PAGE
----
Saturday, March 27, 2010

An Experiment in Living Single-Handedly

Writers do crazy things sometimes. We like to get new experiences to inspire and inform our writing. Today, I tried an experiment. In the novel I'm working on right now, one of the main characters loses her right hand up to the middle of her forearm. She's right handed, and so am I. In order to better understand what her life would be like so I can write her more effectively, this morning, immediately after I got out of bed, I taped the fingers and thumb of my right hand together and went through my morning routine using only my left hand. Read on for the bedeviled details.

Making the bed wasn't too hard, but it didn't come out as tidy as usual.

The cats' breakfast was a huge challenge. Picking up the heavy bowl of water from the floor, rinsing it in the sink, and refilling it from the Brita pitcher was harder than I expected. Being right handed, my left arm is weak and my left hand less dexterous. Using the nondominant hand for ordinary things requires a lot of extra thought and attention.

I had to scrape last night's leftovers from the cats' bowls. I sat on the floor and braced the bowl against the bottom of my foot while I scraped, then dumped the loose debris into the trash.

I didn't attempt to hand wash the dishes. If I had to live like this every day, I would probably use a dishwasher.

Opening a pop-top can of cat food, I could only get the lid pulled about halfway back. I had to use my teeth to grip the pull tab to finish the job.

Opening a child-safe bottle of medicine, I needed to press the lid against the underside of my chin while I turned the bottle with my hand.

Pulling apart a capsule pill to pour the powder onto the cat food, I needed to very delicately clench the wider end of the capsule between my teeth while I pulled the other end with my fingers.

My efforts to stir the powder into the medicine were both slower and less thorough than usual, because I could not hold the bowl in place with a second hand.

Using the bathroom . . . well, I won't go into detail, but wiping with my clumsy, nondominant hand was unpleasant.

Taking a shower, however was not nearly as bad as I expected. Caveat: I did not attempt to shave my legs.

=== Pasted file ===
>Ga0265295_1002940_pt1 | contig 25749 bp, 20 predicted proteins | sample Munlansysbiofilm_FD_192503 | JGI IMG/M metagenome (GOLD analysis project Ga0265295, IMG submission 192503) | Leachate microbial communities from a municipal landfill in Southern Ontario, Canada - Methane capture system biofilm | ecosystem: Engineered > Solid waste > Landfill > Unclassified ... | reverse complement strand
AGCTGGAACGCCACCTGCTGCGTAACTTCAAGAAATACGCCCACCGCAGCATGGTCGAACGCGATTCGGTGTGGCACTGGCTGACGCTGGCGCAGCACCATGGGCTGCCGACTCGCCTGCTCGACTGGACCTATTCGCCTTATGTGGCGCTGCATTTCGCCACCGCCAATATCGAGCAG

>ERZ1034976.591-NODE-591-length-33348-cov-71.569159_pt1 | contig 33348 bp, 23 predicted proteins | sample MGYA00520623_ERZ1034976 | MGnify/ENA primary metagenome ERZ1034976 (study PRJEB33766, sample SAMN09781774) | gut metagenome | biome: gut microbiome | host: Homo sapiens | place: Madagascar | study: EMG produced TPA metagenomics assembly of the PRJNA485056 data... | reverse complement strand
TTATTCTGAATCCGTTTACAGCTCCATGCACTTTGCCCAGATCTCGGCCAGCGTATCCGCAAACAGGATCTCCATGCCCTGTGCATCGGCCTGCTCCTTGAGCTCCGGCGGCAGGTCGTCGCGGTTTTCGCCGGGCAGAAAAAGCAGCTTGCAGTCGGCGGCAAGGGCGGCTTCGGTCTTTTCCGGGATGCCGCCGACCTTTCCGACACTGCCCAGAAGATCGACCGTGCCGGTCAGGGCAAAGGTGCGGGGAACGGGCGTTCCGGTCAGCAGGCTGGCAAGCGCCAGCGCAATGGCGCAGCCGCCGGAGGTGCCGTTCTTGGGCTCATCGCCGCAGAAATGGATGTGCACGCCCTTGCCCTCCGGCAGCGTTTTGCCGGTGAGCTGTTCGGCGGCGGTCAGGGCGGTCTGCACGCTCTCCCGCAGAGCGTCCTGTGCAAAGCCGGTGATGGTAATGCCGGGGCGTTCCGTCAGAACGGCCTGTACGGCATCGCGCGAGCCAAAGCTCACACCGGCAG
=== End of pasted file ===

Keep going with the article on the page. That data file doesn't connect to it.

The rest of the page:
Stripping out of my pajamas was easy, although getting the elastic waistband over my hips with only one hand required more attention than I had expected.

I had to pour an indeterminate amount of shampoo directly onto my head. I think shampooing and rinsing would be significantly more difficult if I had long hair, like my character does. She may decide to get a haircut. I left the shower puff hanging on the peg while I poured body wash onto it, then cleaned my body normally until I realized that with no right hand, I wouldn't be able to wash my left arm or armpit. I had a moment of panic and disgust.

Well, with some painful contortions, I was able to reach my left pit with my left hand. This would be impossible if I had any kind of injury on the left. Then I lay the puff on my thigh and rubbed my left arm all over it. Problem solved.

Toweling off was not so bad. Using my teeth to hold the corners, I was even able to fold the towel and put it neatly back on the towel bar.

I had to pull the deodorant cap off with my teeth. Yuck. As with the shower puff, I was able to reach my left pit with my left hand. I just had to hold the very end of the container with my fingertips and stretch in order to reach it.

Brushing my hair was easy. Making a nice, even part, not so much. I ended up using my fingers rather than the brush to adjust the part.

Next, I had to get dressed. Underwear was easy, as long as it was loose. Jeans were doable, as long as I pre-threaded the belt onto the loops. Buckling the belt was harder, but I managed. It was very time consuming, though.

Then came the bra. Fffffffuuuuuuuu . . .

With great effort and frustration, I managed to put on a zipper-front sports bra. My character lost her hand to mid-forearm, thus I allowed myself to hold the bra in place with my right elbow. This feat would have been impossible for someone who had lost an entire arm. I think a pullover sports bra with no fasteners to wrangle might work, but I didn’t have one to try.

The t-shirt was a piece of cake, although I think my love of loose clothes helped with that. A tight shirt would not have been so easy. Nor did I attempt buttons. I could tuck the shirt in as long as I pulled the pants on over the shirt, then fastened the pants.

Socks were easy, as were pull-on shoes. Forget laces, though.

Unplugging my cell phone from the charger and closing the little rubber door over the port was easy, except that, as with absolutely everything, it was slower and more awkward than usual.

Then I needed to take my allergy meds. To get the pills out of a foil-backed blister pack, I brought them to the kitchen, cut the foil with my fingernail, flipped the sheet over, and pushed the pills out onto the counter. No problem.

I needed an ibuprofen, too. This bottle opened easier than the cat's medicine. I just held the bottle in my hand and popped the lid off with my thumb. But then I tried to dump a pill out onto the counter. It bounced, then skittered across the hardwood floor all the way across the apartment, ending up under the couch.

Then it was time for breakfast. Undoing the twist-tie on a package of rolls was moderately challenging. Replacing it required extensive use of my teeth.